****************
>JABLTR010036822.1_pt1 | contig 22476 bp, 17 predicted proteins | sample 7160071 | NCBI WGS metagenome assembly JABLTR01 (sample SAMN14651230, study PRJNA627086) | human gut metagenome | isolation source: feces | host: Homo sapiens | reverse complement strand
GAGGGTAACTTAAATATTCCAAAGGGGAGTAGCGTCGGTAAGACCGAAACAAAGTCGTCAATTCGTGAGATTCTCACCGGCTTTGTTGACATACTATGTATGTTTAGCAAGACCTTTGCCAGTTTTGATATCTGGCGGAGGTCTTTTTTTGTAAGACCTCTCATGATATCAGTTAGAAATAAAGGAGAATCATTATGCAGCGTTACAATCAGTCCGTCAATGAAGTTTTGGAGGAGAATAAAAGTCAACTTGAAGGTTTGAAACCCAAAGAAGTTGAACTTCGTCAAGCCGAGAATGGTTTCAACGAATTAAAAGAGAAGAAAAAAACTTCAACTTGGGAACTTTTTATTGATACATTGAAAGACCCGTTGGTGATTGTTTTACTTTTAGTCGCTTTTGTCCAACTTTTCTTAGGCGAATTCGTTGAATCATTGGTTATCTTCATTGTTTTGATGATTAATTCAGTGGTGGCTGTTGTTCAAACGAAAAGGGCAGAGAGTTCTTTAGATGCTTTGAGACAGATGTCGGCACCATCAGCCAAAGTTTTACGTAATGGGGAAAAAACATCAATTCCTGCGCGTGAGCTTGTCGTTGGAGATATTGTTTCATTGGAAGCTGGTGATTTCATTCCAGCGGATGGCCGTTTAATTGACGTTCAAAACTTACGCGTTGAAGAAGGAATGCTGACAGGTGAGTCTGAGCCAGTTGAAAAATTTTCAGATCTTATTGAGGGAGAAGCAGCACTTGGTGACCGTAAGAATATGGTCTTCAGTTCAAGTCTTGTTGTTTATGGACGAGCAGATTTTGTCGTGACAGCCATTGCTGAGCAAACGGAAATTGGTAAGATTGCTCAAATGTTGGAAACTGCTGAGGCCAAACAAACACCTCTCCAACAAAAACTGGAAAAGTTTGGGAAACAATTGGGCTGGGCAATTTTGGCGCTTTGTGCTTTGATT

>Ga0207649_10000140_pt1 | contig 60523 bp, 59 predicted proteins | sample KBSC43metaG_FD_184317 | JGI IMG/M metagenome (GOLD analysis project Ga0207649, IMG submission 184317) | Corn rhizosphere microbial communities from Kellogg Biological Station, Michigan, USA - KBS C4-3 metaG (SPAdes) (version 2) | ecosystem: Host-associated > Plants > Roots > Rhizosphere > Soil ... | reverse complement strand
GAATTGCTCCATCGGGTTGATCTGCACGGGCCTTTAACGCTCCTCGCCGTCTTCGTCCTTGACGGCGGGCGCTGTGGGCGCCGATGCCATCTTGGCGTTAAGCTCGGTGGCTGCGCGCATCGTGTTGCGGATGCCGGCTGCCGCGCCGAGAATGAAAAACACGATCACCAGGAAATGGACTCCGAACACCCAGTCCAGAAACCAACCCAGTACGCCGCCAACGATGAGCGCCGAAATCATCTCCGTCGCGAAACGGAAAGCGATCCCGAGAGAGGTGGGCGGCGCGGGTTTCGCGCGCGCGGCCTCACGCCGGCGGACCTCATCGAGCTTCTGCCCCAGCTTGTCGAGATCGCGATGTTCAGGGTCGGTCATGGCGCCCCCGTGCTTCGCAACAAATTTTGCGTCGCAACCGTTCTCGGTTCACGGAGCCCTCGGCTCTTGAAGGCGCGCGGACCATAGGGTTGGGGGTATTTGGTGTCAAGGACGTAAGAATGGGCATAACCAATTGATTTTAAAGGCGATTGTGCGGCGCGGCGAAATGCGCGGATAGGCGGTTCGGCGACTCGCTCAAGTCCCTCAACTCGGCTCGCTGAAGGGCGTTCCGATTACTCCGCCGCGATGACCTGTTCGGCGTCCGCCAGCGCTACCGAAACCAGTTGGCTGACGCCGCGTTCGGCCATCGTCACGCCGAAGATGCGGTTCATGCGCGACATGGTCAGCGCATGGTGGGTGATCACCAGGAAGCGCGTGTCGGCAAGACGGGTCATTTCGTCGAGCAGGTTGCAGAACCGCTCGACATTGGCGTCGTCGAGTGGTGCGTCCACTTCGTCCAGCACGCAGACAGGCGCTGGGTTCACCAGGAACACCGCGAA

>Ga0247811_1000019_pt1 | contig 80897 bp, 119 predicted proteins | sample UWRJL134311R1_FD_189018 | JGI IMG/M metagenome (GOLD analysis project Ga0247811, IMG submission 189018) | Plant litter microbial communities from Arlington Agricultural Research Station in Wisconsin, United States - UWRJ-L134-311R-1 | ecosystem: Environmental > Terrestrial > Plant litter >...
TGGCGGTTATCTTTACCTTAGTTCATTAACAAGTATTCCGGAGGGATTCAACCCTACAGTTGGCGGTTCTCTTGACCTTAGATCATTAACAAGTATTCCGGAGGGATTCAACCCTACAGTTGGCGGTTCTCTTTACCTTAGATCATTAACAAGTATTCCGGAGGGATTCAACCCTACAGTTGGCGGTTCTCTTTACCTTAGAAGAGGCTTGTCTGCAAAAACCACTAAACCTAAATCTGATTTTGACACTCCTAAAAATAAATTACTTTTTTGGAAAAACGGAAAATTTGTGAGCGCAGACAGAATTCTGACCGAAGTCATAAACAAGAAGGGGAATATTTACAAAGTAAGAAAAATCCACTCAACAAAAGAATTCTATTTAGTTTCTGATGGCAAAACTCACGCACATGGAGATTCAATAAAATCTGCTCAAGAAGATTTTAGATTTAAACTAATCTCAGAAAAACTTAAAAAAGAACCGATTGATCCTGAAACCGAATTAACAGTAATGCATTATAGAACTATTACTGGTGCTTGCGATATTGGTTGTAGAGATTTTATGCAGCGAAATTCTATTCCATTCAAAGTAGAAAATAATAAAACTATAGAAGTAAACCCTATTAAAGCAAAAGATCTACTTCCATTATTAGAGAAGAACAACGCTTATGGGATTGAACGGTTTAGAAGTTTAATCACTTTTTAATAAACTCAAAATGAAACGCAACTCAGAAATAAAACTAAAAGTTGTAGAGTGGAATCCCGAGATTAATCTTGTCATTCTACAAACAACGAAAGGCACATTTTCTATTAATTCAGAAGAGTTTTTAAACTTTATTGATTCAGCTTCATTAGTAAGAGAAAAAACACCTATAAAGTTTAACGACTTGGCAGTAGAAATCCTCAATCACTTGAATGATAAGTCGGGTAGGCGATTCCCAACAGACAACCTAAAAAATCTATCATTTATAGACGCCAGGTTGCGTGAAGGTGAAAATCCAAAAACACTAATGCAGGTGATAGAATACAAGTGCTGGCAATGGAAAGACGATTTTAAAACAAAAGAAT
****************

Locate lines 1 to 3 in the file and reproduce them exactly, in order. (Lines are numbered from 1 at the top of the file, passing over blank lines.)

>JABLTR010036822.1_pt1 | contig 22476 bp, 17 predicted proteins | sample 7160071 | NCBI WGS metagenome assembly JABLTR01 (sample SAMN14651230, study PRJNA627086) | human gut metagenome | isolation source: feces | host: Homo sapiens | reverse complement strand
GAGGGTAACTTAAATATTCCAAAGGGGAGTAGCGTCGGTAAGACCGAAACAAAGTCGTCAATTCGTGAGATTCTCACCGGCTTTGTTGACATACTATGTATGTTTAGCAAGACCTTTGCCAGTTTTGATATCTGGCGGAGGTCTTTTTTTGTAAGACCTCTCATGATATCAGTTAGAAATAAAGGAGAATCATTATGCAGCGTTACAATCAGTCCGTCAATGAAGTTTTGGAGGAGAATAAAAGTCAACTTGAAGGTTTGAAACCCAAAGAAGTTGAACTTCGTCAAGCCGAGAATGGTTTCAACGAATTAAAAGAGAAGAAAAAAACTTCAACTTGGGAACTTTTTATTGATACATTGAAAGACCCGTTGGTGATTGTTTTACTTTTAGTCGCTTTTGTCCAACTTTTCTTAGGCGAATTCGTTGAATCATTGGTTATCTTCATTGTTTTGATGATTAATTCAGTGGTGGCTGTTGTTCAAACGAAAAGGGCAGAGAGTTCTTTAGATGCTTTGAGACAGATGTCGGCACCATCAGCCAAAGTTTTACGTAATGGGGAAAAAACATCAATTCCTGCGCGTGAGCTTGTCGTTGGAGATATTGTTTCATTGGAAGCTGGTGATTTCATTCCAGCGGATGGCCGTTTAATTGACGTTCAAAACTTACGCGTTGAAGAAGGAATGCTGACAGGTGAGTCTGAGCCAGTTGAAAAATTTTCAGATCTTATTGAGGGAGAAGCAGCACTTGGTGACCGTAAGAATATGGTCTTCAGTTCAAGTCTTGTTGTTTATGGACGAGCAGATTTTGTCGTGACAGCCATTGCTGAGCAAACGGAAATTGGTAAGATTGCTCAAATGTTGGAAACTGCTGAGGCCAAACAAACACCTCTCCAACAAAAACTGGAAAAGTTTGGGAAACAATTGGGCTGGGCAATTTTGGCGCTTTGTGCTTTGATT

>Ga0207649_10000140_pt1 | contig 60523 bp, 59 predicted proteins | sample KBSC43metaG_FD_184317 | JGI IMG/M metagenome (GOLD analysis project Ga0207649, IMG submission 184317) | Corn rhizosphere microbial communities from Kellogg Biological Station, Michigan, USA - KBS C4-3 metaG (SPAdes) (version 2) | ecosystem: Host-associated > Plants > Roots > Rhizosphere > Soil ... | reverse complement strand